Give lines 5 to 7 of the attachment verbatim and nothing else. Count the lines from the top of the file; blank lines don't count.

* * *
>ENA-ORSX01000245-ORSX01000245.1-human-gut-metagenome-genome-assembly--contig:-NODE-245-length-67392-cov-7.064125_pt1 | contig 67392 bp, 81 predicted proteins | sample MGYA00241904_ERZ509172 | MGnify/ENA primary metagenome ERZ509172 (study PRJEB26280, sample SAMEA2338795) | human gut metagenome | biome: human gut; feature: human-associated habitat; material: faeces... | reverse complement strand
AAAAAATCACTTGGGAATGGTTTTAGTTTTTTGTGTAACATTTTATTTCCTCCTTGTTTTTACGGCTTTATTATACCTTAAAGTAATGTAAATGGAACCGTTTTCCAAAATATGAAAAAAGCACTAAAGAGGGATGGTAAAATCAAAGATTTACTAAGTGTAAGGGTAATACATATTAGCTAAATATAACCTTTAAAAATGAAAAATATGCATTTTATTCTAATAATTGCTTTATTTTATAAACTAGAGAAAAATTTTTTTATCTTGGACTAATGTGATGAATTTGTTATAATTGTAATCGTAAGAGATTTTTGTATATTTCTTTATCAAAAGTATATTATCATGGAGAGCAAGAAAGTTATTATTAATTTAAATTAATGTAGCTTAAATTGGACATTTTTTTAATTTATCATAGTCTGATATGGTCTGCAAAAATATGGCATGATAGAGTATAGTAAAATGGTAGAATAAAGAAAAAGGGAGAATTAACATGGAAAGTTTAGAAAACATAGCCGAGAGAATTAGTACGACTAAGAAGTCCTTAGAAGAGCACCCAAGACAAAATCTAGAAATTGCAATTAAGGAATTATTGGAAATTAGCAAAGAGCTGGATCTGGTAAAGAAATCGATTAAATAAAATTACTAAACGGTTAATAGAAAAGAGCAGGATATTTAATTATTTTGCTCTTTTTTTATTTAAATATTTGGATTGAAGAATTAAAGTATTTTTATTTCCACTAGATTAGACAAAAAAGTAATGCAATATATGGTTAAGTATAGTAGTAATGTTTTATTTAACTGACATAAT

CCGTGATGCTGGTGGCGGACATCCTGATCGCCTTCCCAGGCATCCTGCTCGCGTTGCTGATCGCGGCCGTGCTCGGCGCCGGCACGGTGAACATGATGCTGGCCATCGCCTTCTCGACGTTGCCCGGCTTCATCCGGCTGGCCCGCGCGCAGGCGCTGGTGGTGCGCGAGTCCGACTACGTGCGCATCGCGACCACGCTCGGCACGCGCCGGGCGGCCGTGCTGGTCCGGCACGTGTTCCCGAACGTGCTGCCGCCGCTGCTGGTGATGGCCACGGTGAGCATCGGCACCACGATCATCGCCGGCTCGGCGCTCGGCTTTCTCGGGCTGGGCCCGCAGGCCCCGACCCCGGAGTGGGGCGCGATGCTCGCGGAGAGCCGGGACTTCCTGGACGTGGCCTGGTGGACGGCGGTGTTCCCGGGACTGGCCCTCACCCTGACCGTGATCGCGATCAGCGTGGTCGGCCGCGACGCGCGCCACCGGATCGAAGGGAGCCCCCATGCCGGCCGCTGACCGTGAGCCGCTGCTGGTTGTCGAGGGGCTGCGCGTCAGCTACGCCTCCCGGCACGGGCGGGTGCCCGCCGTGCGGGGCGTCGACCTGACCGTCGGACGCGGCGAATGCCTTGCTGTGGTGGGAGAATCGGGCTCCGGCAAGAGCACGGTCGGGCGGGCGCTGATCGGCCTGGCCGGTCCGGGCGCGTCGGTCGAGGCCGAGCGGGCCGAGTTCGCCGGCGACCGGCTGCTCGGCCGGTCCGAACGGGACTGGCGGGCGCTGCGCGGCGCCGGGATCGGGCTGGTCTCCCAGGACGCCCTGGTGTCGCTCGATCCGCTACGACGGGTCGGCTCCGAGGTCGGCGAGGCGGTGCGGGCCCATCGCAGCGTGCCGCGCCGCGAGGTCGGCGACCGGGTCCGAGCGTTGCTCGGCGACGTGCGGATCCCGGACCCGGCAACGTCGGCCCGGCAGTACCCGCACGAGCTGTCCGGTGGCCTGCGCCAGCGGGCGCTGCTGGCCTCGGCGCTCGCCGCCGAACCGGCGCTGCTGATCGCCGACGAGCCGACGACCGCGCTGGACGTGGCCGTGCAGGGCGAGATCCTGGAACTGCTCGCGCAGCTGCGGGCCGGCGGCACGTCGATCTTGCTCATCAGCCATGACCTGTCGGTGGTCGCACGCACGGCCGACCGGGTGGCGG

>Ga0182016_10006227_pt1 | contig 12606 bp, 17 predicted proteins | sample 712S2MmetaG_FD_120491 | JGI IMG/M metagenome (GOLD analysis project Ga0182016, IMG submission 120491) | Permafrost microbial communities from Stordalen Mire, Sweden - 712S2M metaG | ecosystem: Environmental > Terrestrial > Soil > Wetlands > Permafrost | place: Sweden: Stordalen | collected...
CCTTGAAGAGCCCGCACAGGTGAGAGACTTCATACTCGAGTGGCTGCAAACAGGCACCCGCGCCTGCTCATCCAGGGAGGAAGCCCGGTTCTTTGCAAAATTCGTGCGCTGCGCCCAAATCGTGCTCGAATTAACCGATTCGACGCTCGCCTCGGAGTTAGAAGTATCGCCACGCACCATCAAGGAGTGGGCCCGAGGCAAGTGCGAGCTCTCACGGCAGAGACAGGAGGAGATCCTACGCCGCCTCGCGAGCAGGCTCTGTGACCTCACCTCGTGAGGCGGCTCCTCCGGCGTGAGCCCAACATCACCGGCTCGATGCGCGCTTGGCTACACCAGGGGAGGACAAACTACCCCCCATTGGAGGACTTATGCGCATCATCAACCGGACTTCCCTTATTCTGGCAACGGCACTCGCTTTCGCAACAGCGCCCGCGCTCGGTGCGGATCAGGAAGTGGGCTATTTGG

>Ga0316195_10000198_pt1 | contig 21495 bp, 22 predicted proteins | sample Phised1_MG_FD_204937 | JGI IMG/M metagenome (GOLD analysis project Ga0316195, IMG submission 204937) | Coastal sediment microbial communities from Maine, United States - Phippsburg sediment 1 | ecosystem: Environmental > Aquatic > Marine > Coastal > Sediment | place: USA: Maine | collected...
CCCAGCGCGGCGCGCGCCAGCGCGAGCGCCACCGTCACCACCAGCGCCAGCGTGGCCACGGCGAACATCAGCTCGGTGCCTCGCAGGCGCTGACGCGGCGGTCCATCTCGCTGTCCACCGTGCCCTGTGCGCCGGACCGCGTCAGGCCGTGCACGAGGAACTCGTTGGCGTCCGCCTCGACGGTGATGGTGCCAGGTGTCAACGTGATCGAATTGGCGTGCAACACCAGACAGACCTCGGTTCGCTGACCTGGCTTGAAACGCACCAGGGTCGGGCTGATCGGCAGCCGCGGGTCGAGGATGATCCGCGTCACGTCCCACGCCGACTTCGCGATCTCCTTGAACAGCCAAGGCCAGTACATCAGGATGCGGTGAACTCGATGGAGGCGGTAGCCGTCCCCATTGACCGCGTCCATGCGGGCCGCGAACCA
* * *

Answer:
CCTTGAAGAGCCCGCACAGGTGAGAGACTTCATACTCGAGTGGCTGCAAACAGGCACCCGCGCCTGCTCATCCAGGGAGGAAGCCCGGTTCTTTGCAAAATTCGTGCGCTGCGCCCAAATCGTGCTCGAATTAACCGATTCGACGCTCGCCTCGGAGTTAGAAGTATCGCCACGCACCATCAAGGAGTGGGCCCGAGGCAAGTGCGAGCTCTCACGGCAGAGACAGGAGGAGATCCTACGCCGCCTCGCGAGCAGGCTCTGTGACCTCACCTCGTGAGGCGGCTCCTCCGGCGTGAGCCCAACATCACCGGCTCGATGCGCGCTTGGCTACACCAGGGGAGGACAAACTACCCCCCATTGGAGGACTTATGCGCATCATCAACCGGACTTCCCTTATTCTGGCAACGGCACTCGCTTTCGCAACAGCGCCCGCGCTCGGTGCGGATCAGGAAGTGGGCTATTTGG

>Ga0316195_10000198_pt1 | contig 21495 bp, 22 predicted proteins | sample Phised1_MG_FD_204937 | JGI IMG/M metagenome (GOLD analysis project Ga0316195, IMG submission 204937) | Coastal sediment microbial communities from Maine, United States - Phippsburg sediment 1 | ecosystem: Environmental > Aquatic > Marine > Coastal > Sediment | place: USA: Maine | collected...
CCCAGCGCGGCGCGCGCCAGCGCGAGCGCCACCGTCACCACCAGCGCCAGCGTGGCCACGGCGAACATCAGCTCGGTGCCTCGCAGGCGCTGACGCGGCGGTCCATCTCGCTGTCCACCGTGCCCTGTGCGCCGGACCGCGTCAGGCCGTGCACGAGGAACTCGTTGGCGTCCGCCTCGACGGTGATGGTGCCAGGTGTCAACGTGATCGAATTGGCGTGCAACACCAGACAGACCTCGGTTCGCTGACCTGGCTTGAAACGCACCAGGGTCGGGCTGATCGGCAGCCGCGGGTCGAGGATGATCCGCGTCACGTCCCACGCCGACTTCGCGATCTCCTTGAACAGCCAAGGCCAGTACATCAGGATGCGGTGAACTCGATGGAGGCGGTAGCCGTCCCCATTGACCGCGTCCATGCGGGCCGCGAACCA